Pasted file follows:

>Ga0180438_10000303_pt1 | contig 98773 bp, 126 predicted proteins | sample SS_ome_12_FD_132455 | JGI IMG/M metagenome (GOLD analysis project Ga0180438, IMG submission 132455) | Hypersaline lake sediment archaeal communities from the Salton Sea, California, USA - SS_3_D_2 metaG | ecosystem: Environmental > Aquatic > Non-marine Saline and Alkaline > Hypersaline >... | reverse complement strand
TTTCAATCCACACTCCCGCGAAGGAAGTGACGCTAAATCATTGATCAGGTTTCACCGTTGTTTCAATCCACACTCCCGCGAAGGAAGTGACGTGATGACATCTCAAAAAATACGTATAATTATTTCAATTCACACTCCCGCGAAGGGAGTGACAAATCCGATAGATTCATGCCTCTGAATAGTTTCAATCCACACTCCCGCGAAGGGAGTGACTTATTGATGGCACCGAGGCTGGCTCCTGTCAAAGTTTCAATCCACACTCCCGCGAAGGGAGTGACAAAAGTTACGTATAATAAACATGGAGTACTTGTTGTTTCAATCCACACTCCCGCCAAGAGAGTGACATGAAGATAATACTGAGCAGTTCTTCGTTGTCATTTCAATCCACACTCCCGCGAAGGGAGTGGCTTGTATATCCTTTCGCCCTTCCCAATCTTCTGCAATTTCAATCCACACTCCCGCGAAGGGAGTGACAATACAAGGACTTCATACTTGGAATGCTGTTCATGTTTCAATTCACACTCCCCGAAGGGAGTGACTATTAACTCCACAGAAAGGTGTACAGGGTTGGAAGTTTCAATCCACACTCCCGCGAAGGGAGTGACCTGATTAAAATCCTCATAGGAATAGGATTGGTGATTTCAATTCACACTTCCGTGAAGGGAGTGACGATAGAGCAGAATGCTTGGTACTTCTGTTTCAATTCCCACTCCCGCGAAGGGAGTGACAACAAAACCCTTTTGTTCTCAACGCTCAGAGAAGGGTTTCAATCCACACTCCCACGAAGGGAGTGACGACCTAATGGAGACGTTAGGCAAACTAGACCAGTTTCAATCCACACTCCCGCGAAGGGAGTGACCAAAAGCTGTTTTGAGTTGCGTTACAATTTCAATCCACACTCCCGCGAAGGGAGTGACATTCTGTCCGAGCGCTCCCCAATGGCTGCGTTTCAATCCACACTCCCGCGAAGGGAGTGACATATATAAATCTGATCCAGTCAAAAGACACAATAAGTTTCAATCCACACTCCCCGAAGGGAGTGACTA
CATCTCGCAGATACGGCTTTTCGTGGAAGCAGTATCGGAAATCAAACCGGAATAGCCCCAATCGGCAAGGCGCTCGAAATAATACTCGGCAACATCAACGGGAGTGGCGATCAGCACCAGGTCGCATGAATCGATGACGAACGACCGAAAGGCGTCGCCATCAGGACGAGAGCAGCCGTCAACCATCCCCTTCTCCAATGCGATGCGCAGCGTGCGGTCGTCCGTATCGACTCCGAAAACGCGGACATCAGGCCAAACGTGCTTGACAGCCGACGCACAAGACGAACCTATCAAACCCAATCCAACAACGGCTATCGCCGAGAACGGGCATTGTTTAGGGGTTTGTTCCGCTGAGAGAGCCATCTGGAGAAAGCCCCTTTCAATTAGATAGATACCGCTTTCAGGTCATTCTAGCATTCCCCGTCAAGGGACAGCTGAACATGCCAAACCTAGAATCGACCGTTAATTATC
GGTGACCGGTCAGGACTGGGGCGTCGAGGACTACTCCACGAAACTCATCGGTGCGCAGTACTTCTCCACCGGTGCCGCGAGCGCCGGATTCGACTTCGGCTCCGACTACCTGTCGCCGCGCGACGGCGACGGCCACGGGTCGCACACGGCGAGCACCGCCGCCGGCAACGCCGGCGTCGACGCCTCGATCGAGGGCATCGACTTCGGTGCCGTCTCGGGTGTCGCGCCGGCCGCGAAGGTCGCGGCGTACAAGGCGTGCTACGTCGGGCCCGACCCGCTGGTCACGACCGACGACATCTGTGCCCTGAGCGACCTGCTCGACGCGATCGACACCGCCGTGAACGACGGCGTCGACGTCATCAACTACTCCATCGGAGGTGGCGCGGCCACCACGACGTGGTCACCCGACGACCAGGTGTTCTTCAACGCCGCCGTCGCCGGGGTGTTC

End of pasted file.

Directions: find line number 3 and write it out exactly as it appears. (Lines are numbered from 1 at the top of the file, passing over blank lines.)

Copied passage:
CATCTCGCAGATACGGCTTTTCGTGGAAGCAGTATCGGAAATCAAACCGGAATAGCCCCAATCGGCAAGGCGCTCGAAATAATACTCGGCAACATCAACGGGAGTGGCGATCAGCACCAGGTCGCATGAATCGATGACGAACGACCGAAAGGCGTCGCCATCAGGACGAGAGCAGCCGTCAACCATCCCCTTCTCCAATGCGATGCGCAGCGTGCGGTCGTCCGTATCGACTCCGAAAACGCGGACATCAGGCCAAACGTGCTTGACAGCCGACGCACAAGACGAACCTATCAAACCCAATCCAACAACGGCTATCGCCGAGAACGGGCATTGTTTAGGGGTTTGTTCCGCTGAGAGAGCCATCTGGAGAAAGCCCCTTTCAATTAGATAGATACCGCTTTCAGGTCATTCTAGCATTCCCCGTCAAGGGACAGCTGAACATGCCAAACCTAGAATCGACCGTTAATTATC